10 iconic looks by Alexander McQueen
07 September 2016
Having referred to himself as a “a romantic schizophrenic”, it goes without saying that a curation of 10 looks, or ‘illusions’ as he calls it, by the late Lee Alexander McQueen comes nowhere close to doing justice. Perhaps only in the form of travelling exhibitions (an encore of ‘Alexander McQueen: Savage Beauty’ at the V&A Museum?) and years’ worth of fashion editorial spreads and shows would come anywhere close to paying homage to the highlights of McQueen’s work.
Highland Rape, Autumn/Winter 1995
Butt cracks in tow, this was when the industry started looking at McQueen as a ‘bad boy’ during his younger days. With Highland Rape having initially receive scathing backlash from journalists who called the designer a misogynist, McQueen vehemently denied the accusations. He explained that the collection was a symbol of the Battle of Culloden, where the army of Highlanders were defeated and slaughtered by the English. McQueen was referring to a rape of culture, not women, in the collection.
The low cut trousers became his signature look and many have since referred to the A/W 95 show as the turning point and breakthrough for McQueen in the media.
Full black duck feathered dress
The Horn of Plenty, Autumn/Winter 2009-10
Overdrawn grotesque red lips, the red beak of a black swan at McQueen’s ‘The Horn of Plenty’, one of the final shows by McQueen before his death. Commentary of the show and hidden clues are elaborated in The Legacy of Alexander McQueen.
Sarah Jessica Parker’s tartan dress
Met Gala, 2006
A ballerina tulle and McQueen’s family tartan drape worn by Sarah Jessica Parker at the 2006 Met Gala, and what better way to make an entrance than on the arms of Lee McQueen.
It was also McQueen’s first time at the event. When asked to recall the evening in 2006, Parker said, “He wasn’t a terrifically chatty person. He’s not comfortable in environments like these. But I find that charming. And we got through the evening.”
Horned jacket ensemble
It’s a Jungle Out There, Autumn/Winter 1997
A brown pony skin jacket with impala horn coming out of the shoulders over bleached denim trousers. The show is inspired by the Thomson’s gazelle, which McQueen quips is an animal that is dead as soon as it born. The gazelle has to strive to survive as it’s born into the food chain, a condition McQueen likens to the human life that can be discarded as easily.
Rainbow chiffon dress
Often inspired by the idea of flight, McQueen incorporated taxidermy birds and feathers in his collections. In a collaboration with Irish milliner Philip Treacy, McQueen dedicated the S/S 2008 show to Isabella Blow, his mentor and muse, who committed suicide in 2007.
The show, inspired by glamour, presented two versions of femininity — a glass goddess, fragile and delicate, and an illusion of a fierce, strong woman. The multi-coloured printed chiffon dress in particular was a nod to McQueen’s birds of paradise in the Irere collection. Both Treacy and McQueen were discovered by Blow.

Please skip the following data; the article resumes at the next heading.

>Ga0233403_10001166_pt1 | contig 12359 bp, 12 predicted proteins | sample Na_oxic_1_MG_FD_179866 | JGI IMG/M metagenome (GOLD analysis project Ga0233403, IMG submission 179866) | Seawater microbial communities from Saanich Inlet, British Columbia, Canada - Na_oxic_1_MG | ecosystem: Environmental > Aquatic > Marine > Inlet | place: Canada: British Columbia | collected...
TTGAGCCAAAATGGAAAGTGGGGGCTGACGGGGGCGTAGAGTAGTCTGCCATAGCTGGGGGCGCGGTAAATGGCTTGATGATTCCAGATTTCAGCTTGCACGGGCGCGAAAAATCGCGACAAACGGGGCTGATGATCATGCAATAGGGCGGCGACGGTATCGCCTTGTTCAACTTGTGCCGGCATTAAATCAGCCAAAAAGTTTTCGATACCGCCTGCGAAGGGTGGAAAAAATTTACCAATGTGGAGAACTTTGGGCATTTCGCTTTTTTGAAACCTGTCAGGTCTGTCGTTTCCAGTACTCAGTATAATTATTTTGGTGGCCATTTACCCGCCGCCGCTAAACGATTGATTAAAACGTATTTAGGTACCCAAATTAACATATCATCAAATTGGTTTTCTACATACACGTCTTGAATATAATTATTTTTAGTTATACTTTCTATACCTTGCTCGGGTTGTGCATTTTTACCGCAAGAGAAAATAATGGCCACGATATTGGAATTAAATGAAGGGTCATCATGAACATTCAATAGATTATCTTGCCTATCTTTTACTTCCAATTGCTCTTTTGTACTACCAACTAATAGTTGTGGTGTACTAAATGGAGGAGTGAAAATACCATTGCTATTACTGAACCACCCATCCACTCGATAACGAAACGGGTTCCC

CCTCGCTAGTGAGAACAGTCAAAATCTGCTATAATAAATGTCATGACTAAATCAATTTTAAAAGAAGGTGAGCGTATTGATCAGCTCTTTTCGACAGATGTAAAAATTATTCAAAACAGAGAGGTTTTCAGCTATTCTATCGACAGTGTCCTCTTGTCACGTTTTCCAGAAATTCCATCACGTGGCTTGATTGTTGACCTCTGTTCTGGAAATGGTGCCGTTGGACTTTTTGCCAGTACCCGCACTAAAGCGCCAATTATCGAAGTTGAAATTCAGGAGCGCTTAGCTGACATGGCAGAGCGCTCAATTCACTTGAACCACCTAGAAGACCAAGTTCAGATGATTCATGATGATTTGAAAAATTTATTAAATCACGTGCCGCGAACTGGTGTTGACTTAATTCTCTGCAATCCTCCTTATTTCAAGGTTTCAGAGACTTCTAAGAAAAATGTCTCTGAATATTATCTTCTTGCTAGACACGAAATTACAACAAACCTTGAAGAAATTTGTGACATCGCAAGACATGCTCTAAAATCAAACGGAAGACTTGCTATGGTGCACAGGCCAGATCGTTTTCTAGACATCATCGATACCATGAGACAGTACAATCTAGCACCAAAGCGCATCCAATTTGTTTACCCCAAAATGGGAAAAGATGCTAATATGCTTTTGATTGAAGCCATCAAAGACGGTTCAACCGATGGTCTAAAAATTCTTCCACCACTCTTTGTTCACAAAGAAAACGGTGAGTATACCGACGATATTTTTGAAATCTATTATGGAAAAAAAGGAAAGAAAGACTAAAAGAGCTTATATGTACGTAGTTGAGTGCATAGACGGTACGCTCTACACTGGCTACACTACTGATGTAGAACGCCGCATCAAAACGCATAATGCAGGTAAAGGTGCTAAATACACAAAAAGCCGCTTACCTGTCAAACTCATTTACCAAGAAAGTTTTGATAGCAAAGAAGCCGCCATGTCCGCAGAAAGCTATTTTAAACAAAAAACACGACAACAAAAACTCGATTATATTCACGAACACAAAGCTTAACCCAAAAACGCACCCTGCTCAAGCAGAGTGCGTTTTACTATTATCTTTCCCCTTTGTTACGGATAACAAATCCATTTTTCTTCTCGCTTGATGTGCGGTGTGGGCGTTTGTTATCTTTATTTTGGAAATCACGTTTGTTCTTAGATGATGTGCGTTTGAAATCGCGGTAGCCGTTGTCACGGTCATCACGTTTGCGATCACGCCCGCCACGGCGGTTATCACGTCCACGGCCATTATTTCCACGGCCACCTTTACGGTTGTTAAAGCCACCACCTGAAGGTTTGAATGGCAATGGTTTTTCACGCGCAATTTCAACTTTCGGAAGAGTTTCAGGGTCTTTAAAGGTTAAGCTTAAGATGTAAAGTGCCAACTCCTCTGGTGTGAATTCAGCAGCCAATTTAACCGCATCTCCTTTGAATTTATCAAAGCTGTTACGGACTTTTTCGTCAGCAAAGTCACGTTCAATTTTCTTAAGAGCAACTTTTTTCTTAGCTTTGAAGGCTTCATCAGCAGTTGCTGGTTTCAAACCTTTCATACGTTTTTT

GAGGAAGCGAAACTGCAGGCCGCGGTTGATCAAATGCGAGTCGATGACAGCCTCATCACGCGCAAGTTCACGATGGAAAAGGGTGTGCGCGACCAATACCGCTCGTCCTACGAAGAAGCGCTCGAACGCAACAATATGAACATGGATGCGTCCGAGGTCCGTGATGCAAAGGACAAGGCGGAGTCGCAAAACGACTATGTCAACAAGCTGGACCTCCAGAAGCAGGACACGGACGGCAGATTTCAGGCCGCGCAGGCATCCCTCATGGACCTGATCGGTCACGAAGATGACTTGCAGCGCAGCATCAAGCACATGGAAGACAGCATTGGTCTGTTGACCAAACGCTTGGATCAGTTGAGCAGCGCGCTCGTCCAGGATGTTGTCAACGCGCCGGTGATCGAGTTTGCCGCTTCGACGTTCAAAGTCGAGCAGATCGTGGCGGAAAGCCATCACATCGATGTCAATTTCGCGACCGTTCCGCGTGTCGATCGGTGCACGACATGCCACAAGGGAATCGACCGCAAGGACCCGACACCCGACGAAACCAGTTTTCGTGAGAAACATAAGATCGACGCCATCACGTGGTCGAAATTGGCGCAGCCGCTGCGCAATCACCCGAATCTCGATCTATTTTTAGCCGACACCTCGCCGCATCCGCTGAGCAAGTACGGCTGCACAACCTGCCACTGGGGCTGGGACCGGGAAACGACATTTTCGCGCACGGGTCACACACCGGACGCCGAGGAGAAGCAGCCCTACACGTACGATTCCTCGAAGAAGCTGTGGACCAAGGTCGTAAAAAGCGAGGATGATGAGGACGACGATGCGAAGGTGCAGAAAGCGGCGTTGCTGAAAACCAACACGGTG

Dress, Widows of Culloden
The look is a cream silk tulle and lace with resin antlers draped with antique lace. Revisiting the theme of the Battle of Culloden, the collection was a tribute to the widows of the men who lost their lives in the battle. However, this time, in contrast to Highland Rape, the collection presented a melancholic sense of beauty and patriotism with his signature family tartan included in the collection as a drape dress over tulle, a very slight variation to the look worn by Sarah Jessica Parker to the Met Gala.
Daphne Guinness’ vintage kimono
The White Fairy Tale Love Ball
A McQueen vintage for Givenchy couture worn by Daphne Guinness to the The White Fairy Tale Love Ball. As her name suggests, the Oscar-nominated producer and musician is an heir to the beer brewery. The New York Times adds that Guinness is a “de factor ambassador” of the legacies of her friends, Alexander McQueen and Isabella Blow. Guinness has since established the Isabella Blow Foundation and contributed her personal pieces to the ‘Alexander McQueen: Savage Beauty‘ exhibition at New York’s Metropolitan Museum (2011) and London’s V&A Museum (2015).
No. 13 dress
Not only presenting art, the visionary designer created art on the runway in his Spring/Summer 1999 show. Model Shalom Harlow, dressed in a strapless white cotton dress, a blank canvas, stood on a rotating platform as she was ’attacked’ by two giant robotic arms loaded with yellow and black paint, typically used to spray paint cars, in a beautifully choreographed dance between man and robot.
Razor clam shell dress
VOSS, Spring/Summer 2001
An entire dress made from razor clam shells stripped and varnished. Worn by model Erin O’Conner in McQueen’s VOSS show. O’Conner was asked to destroy the dress in one of McQueen’s most theatrical shows that presented a premise of a psychiatric ward, models trapped in a one-way mirrored cube.
Hint: Understand the statement behind the destruction of the dress in The Legacy of Alexander McQueen.
The Armadillo Boot
Plato’s Atlantis, Spring 2010
A podiatrist’s worst nightmare. The Armadillo Boot was notably worn by Lady Gaga in her Bad Romance video. She wore two dresses from the Plato’s Atlantis collection. However, the most memorable ensemble was the full sequinned look paired with McQueen’s Armadillo shoes. McQueen’s comments on the inception of the lobster claw-like Armadillo Boots? ”The world needs fantasy, not reality. We have enough reality today.”
McQueen had only produced 21 pairs specially for his show. However, in 2015, three pairs were authentically reproduced for a charity auction in support of the UNICEF Nepal earthquake relief effort.
Look out for some of these iconic looks in The Legacy of Alexander McQueen, as the show dissects Alexander’s final three shows before his death.